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Today's Stichomancy for Matt Damon

The first excerpt represents the element of Air. It speaks of mental influences and the process of thought, and is drawn from The Commission in Lunacy by Honore de Balzac:

In addition, M. Bianchon narrated the following: Another Study of Woman La Grande Breteche

Bordin The Gondreville Mystery The Seamy Side of History Jealousies of a Country Town

Camusot de Marville Cousin Pons Jealousies of a Country Town Scenes from a Cuortesan's Life

The second excerpt represents the element of Fire. It speaks of emotional influences and base passions, and is drawn from Domestic Peace by Honore de Balzac:

lawyer, one of his favorite college friends, whose small figure made it necessary for Montcornet to look down a little as he answered his raillery with a friendly glance.

Baron Martial de la Roche-Hugon was a young Provencal patronized by Napoleon; his fate might probably be some splendid embassy. He had won the Emperor by his Italian suppleness and a genius for intrigue, a drawing-room eloquence, and a knowledge of manners, which are so good a substitute for the higher qualities of a sterling man. Through young and eager, his face had already acquired the rigid brilliancy of tinned iron, one of the indispensable characteristics of diplomatists, which allows them to conceal their emotions and disguise their

The third excerpt represents the element of Water. It speaks of pure spiritual influences and feelings of love, and is drawn from Robinson Crusoe by Daniel Defoe:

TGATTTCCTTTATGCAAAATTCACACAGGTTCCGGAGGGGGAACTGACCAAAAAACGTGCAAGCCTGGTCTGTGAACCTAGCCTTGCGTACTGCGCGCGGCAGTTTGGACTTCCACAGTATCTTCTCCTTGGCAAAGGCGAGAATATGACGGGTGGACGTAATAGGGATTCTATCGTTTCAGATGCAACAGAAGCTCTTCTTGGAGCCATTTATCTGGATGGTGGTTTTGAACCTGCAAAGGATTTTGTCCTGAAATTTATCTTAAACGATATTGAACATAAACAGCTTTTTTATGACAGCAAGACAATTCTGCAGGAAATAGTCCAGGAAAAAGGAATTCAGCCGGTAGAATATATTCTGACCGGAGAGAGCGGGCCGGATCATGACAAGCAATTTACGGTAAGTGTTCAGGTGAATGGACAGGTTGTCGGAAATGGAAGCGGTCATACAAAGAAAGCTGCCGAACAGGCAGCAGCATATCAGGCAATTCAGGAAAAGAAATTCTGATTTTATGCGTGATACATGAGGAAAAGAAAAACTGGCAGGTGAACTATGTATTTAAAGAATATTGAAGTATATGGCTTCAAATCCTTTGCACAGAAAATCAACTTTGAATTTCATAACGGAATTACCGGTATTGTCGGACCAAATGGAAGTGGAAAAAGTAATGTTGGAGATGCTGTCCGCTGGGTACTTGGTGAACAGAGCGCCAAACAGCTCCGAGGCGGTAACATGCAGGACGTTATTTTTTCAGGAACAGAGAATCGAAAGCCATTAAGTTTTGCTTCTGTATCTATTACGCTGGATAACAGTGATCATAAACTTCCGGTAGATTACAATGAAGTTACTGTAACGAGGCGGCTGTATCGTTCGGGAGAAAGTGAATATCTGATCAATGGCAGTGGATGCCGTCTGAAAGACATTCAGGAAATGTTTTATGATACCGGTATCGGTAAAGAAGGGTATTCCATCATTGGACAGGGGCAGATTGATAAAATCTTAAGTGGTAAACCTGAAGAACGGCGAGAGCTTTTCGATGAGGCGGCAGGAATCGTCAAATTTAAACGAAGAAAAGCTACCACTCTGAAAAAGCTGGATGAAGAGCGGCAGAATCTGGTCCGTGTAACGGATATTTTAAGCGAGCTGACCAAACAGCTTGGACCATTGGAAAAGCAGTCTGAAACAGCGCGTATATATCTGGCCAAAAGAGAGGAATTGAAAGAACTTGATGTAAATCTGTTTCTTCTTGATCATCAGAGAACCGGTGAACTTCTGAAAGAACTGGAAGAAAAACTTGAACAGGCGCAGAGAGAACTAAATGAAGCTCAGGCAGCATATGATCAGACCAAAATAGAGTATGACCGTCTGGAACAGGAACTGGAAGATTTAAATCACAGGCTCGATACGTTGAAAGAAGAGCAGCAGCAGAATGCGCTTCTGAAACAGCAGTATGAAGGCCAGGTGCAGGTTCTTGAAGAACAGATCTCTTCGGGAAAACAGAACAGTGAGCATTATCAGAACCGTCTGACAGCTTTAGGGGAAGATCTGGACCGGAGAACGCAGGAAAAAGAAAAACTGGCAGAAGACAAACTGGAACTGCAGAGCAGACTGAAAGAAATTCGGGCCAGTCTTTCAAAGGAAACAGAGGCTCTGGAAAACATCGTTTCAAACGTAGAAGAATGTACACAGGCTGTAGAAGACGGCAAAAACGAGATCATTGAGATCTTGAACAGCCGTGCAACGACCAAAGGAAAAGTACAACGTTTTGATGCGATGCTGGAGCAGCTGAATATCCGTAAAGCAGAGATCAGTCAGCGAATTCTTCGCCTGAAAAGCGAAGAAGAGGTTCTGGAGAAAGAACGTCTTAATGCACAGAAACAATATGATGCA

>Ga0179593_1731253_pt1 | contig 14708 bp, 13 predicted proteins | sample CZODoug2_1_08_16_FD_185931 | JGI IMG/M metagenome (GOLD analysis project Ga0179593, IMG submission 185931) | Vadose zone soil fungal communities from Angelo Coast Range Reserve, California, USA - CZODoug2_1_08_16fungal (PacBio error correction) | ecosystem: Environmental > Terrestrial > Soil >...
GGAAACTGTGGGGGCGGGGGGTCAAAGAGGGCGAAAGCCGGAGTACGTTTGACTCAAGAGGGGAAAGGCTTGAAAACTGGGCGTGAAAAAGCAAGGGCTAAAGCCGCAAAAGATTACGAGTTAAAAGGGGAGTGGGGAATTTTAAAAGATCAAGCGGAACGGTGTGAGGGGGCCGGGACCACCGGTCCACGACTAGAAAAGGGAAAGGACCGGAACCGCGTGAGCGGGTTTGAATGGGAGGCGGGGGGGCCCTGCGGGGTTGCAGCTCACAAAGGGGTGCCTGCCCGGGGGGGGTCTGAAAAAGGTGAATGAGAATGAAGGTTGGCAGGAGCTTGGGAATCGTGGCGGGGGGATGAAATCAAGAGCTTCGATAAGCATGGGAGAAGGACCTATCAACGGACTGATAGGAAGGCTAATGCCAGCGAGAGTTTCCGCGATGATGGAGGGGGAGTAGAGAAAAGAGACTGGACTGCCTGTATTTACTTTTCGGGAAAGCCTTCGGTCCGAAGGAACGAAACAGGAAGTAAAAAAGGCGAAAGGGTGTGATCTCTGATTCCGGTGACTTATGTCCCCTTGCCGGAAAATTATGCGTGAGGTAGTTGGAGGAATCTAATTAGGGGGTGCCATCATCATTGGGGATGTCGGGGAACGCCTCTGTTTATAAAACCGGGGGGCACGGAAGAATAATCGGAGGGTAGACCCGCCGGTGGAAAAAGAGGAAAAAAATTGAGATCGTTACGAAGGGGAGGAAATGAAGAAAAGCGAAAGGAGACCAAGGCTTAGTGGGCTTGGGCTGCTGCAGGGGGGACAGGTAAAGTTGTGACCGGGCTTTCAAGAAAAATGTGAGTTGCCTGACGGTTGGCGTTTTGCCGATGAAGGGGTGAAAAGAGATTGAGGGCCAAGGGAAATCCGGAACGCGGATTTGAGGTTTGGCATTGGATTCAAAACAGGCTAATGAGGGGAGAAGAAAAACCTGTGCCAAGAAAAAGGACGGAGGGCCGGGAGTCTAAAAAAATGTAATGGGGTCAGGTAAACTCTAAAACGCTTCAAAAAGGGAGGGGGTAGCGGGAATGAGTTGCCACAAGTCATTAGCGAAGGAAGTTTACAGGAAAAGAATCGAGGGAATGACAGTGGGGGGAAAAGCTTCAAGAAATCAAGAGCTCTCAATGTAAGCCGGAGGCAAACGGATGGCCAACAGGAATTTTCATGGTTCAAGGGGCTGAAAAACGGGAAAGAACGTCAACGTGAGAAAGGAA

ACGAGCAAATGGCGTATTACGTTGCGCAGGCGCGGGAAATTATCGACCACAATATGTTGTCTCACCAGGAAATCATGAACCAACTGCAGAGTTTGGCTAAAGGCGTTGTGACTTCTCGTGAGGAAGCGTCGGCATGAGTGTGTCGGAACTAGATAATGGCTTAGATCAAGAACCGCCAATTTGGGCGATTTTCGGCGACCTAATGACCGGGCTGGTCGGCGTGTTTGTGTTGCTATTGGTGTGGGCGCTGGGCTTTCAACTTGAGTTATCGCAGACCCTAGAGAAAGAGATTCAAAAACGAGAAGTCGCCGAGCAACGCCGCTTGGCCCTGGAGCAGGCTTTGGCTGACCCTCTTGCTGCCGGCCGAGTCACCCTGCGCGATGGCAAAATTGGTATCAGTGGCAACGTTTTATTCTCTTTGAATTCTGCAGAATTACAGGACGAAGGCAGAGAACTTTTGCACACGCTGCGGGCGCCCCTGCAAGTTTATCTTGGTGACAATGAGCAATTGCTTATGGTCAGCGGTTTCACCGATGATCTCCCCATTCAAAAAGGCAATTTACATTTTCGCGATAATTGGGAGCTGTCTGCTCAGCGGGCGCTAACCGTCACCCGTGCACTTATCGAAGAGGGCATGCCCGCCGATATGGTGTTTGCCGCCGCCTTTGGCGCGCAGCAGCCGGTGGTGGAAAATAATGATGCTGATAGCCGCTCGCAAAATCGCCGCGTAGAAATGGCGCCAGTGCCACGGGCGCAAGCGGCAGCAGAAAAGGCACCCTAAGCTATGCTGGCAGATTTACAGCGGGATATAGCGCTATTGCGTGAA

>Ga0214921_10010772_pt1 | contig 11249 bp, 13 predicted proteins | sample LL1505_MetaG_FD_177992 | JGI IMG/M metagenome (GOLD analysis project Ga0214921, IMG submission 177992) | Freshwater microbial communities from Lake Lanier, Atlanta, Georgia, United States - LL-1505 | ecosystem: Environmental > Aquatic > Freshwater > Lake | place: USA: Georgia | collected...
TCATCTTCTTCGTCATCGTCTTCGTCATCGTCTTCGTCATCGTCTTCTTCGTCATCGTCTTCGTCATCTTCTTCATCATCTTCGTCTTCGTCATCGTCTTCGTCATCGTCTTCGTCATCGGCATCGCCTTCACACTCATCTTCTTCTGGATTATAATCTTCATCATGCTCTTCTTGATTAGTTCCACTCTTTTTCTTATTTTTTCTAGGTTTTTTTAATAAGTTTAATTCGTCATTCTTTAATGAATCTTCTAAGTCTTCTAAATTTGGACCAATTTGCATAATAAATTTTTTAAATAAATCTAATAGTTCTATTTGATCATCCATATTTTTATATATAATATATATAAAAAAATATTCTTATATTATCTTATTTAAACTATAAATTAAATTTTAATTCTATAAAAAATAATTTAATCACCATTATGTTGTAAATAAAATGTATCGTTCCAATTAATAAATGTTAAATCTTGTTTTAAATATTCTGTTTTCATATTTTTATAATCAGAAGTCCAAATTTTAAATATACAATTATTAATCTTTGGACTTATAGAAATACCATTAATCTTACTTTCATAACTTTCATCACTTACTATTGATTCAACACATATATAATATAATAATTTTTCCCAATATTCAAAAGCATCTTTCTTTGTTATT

We thought it better to delay it till the next night, because the caravan being to set forward in the morning, we suppose the governor could not pretend to give them any satisfaction upon us when we were out of his power. The Scots merchant, as steady in his resolution for the enterprise as bold in executing, brought me a Tartar's robe or gown of sheepskins, and a bonnet, with a bow and arrows, and had provided the same for himself and his countryman, that the people, if they saw us, should not determine who we were. All the first night we spent in mixing up some combustible matter, with aqua vitae, gunpowder, and such other materials as we could get; and having a good quantity of tar in a little pot, about an


Robinson Crusoe
The fourth excerpt represents the element of Earth. It speaks of physical influences and the impact of the unseen on the visible world, and is drawn from The Narrative of the Life of Frederick Douglass: An American Slave by Frederick Douglass:

mistake, accident, or want of power,--are all matters for which a slave may be whipped at any time. Does a slave look dissatisfied? It is said, he has the devil in him, and it must be whipped out. Does he speak loudly when spoken to by his master? Then he is getting high-minded, and should be taken down a button-hole lower. Does he forget to pull off his hat at the approach of a white person? Then he is wanting in reverence, and should be whipped for it. Does he ever venture to vindicate his conduct, when censured for it? Then he is guilty of impu-


The Narrative of the Life of Frederick Douglass: An American Slave